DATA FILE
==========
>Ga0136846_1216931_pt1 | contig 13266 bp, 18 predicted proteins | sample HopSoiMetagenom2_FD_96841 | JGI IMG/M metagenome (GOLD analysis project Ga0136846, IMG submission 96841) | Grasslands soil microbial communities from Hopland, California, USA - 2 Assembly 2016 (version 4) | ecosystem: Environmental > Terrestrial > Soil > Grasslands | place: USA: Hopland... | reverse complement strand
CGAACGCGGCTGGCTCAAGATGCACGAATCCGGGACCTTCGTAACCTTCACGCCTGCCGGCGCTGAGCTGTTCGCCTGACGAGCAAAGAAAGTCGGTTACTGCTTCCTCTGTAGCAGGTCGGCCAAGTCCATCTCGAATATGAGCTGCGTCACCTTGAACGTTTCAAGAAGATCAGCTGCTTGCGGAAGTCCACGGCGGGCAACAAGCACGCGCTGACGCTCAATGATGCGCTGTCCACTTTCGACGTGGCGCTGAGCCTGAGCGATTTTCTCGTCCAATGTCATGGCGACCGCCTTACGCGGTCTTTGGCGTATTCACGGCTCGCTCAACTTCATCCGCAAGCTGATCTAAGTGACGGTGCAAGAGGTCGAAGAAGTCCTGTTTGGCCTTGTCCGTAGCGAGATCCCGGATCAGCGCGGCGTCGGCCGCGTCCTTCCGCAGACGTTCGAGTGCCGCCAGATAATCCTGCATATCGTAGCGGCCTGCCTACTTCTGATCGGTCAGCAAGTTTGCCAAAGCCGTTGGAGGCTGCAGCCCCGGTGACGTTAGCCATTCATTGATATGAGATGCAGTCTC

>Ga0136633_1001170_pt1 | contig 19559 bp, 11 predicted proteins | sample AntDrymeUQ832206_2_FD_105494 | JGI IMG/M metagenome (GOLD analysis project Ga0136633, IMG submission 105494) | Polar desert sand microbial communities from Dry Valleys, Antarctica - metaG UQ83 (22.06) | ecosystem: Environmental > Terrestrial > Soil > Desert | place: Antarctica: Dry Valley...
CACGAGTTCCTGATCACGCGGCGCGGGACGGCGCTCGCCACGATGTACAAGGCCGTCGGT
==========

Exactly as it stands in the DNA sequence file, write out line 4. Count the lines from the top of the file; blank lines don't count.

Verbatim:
CACGAGTTCCTGATCACGCGGCGCGGGACGGCGCTCGCCACGATGTACAAGGCCGTCGGT